Edo Castle Project 江戸城特集

The goal of this project is to record all the remnants of Edo Castle that you can see today. It is still a work in progress. I have a few more places to visit and photos to take. The scale of Edo Castle is truly amazing. If you arrived on this page directly without reading the profile of Edo Castle, I encourage you to read that too. This page has more photos than the profile so please view the photos from here. For further details, the photos are also divided by subject and location below. The Google Map is overlayed with an old map from 1803. Use the slider next to the map button in the upper right to change the level of transparency.

Photos by structure type

Castle Buildings


Original and reconstructed castle buildings including gates, yagura, guard houses and more. Some of them can only be see on special occasions.

Stone Walls & Moats


Besides the main inner moats, there are parts of stone walls and moats all over downtown Tokyo, some even further from the castle than you might imagine.

Daimyo Palaces, Temples, Gardens


These are buildings and ruins related to the castle but not strictly part of the castle. There are no more daimyo palaces in Tokyo but there are several gates that have been repurposed around the city.
Photos by location

Imperial Palace Grounds


This is the area currently occupied by the imperial family. You you can only enter a few small areas on certain holidays or by special tour so see everything here.

Imperial Palace East Gardens


The Honmaru, Ninomaru, and Sannomaru baileys are now known as the Imperial Palace East Gardens. This area has most of the extant or reconstructed buildings and gates and some of the biggest stone walls.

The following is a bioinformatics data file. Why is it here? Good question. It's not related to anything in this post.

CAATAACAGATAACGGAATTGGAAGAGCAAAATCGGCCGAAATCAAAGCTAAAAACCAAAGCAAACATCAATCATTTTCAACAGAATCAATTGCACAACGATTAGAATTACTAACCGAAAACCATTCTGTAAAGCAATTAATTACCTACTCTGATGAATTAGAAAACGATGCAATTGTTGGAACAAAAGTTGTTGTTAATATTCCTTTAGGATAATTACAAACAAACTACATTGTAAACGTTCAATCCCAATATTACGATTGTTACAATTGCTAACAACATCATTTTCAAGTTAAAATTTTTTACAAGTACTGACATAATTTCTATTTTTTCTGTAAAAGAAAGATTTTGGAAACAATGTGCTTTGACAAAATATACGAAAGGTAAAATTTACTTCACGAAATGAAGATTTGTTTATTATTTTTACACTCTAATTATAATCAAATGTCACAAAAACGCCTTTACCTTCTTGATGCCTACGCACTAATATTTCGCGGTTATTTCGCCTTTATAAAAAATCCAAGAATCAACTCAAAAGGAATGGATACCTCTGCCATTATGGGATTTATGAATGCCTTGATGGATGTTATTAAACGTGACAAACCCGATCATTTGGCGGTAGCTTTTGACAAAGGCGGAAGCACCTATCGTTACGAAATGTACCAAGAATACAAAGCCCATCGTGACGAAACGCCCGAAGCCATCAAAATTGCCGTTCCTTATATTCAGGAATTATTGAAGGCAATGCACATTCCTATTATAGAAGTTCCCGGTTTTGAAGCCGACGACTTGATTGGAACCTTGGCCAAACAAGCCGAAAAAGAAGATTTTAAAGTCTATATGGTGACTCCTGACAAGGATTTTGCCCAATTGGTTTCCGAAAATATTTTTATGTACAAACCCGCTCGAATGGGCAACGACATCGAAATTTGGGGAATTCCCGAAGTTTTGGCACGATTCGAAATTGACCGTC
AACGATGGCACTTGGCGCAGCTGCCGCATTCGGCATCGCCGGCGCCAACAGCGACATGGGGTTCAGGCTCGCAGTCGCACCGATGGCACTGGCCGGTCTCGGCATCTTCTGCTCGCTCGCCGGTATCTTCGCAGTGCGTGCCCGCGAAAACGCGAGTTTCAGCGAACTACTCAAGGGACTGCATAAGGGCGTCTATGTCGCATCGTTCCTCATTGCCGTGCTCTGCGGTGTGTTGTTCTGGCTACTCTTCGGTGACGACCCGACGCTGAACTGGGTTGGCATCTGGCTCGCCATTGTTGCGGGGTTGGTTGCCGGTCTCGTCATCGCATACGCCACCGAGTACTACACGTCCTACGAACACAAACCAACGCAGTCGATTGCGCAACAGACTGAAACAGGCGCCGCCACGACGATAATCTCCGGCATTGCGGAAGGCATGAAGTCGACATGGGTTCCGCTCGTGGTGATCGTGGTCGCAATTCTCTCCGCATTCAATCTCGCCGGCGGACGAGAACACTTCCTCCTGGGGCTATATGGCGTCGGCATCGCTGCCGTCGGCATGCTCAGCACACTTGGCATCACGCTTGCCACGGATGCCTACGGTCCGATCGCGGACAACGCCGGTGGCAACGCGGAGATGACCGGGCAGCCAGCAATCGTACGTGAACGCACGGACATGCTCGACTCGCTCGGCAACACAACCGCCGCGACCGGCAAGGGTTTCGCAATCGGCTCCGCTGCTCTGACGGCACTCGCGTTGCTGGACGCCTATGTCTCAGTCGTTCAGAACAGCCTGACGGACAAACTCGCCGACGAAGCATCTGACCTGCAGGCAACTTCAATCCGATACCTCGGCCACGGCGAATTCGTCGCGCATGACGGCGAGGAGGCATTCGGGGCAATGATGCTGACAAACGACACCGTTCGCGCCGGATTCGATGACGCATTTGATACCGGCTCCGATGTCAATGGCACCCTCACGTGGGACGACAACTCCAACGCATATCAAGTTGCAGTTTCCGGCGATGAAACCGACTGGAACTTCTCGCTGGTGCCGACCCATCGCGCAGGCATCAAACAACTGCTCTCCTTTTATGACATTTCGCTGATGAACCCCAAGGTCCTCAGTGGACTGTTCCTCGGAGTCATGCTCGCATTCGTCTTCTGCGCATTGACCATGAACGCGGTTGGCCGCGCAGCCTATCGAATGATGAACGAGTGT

Kitanomaru Bailey


Home to the Budokan event hall, this park has 2 gates that are important cultural properties and some great stone walls and moats.

Outer Moat: Hibiya to Toranomon


Hibiya Park and Toranomon areas are where the outer moat starts to spiral away from the castle. Several stone fortifications have been excavated and are on display.

Outer Moat: Akasaka to Ichigaya


This area has several stone wall ruins from the outer moat. Particularly the walls around the Benkei Moat at Akasaka are impressive.

Outer Moat: Iidabashi


The stone walls of the Ushigome Gate of the outer bailey are well preserved here. The nearby Koshikawa Korakuen was also the palace garden for the Mito Tokugawa. Stones from the outer bailey were used to build the outer wall around the garden.

Outer Moat: Hitotsubashi to Otemachi


This is the beginning of the Outer Moat and the point where it is closest to the castle. A large section of the original stone wall still lines the river under the highway.

A note about Maps


I've always loved maps. I could spend hours looking at maps of all types from street maps to topographic maps. Naturally, I've always been interested in maps of old Edo. The map used above is known as the Bunken Edo Map. It is actually compiled from an Edo Period (1803) atlas of Edo. It is one of the most accurate maps made in the Edo Period, which is why I'm using it here (see copyright note below). It's not an exact match to the real Google map but it is fairly close given the time period. I also pinched and stretched the map in some places to help it fit on the Google map a bit better. Click through (coming soon...) to find out more about Edo Period maps.

Copyright


The Edo Period map overlaid on the Google map above is used with written permission from the National Diet Library. The thumbnail map images in the section that divides photos by location are from the Mansei O-Edo Map, bought from and used with permission of the Japan Map Center Foundation. I put a lot of work into these pages and the fine people above put a lot of work into digitizing their old maps. Please be a good internet citizen and do not use someone else's intellectual property without their permission. Even though the maps may be old the digitization of those maps is protected by copyright laws.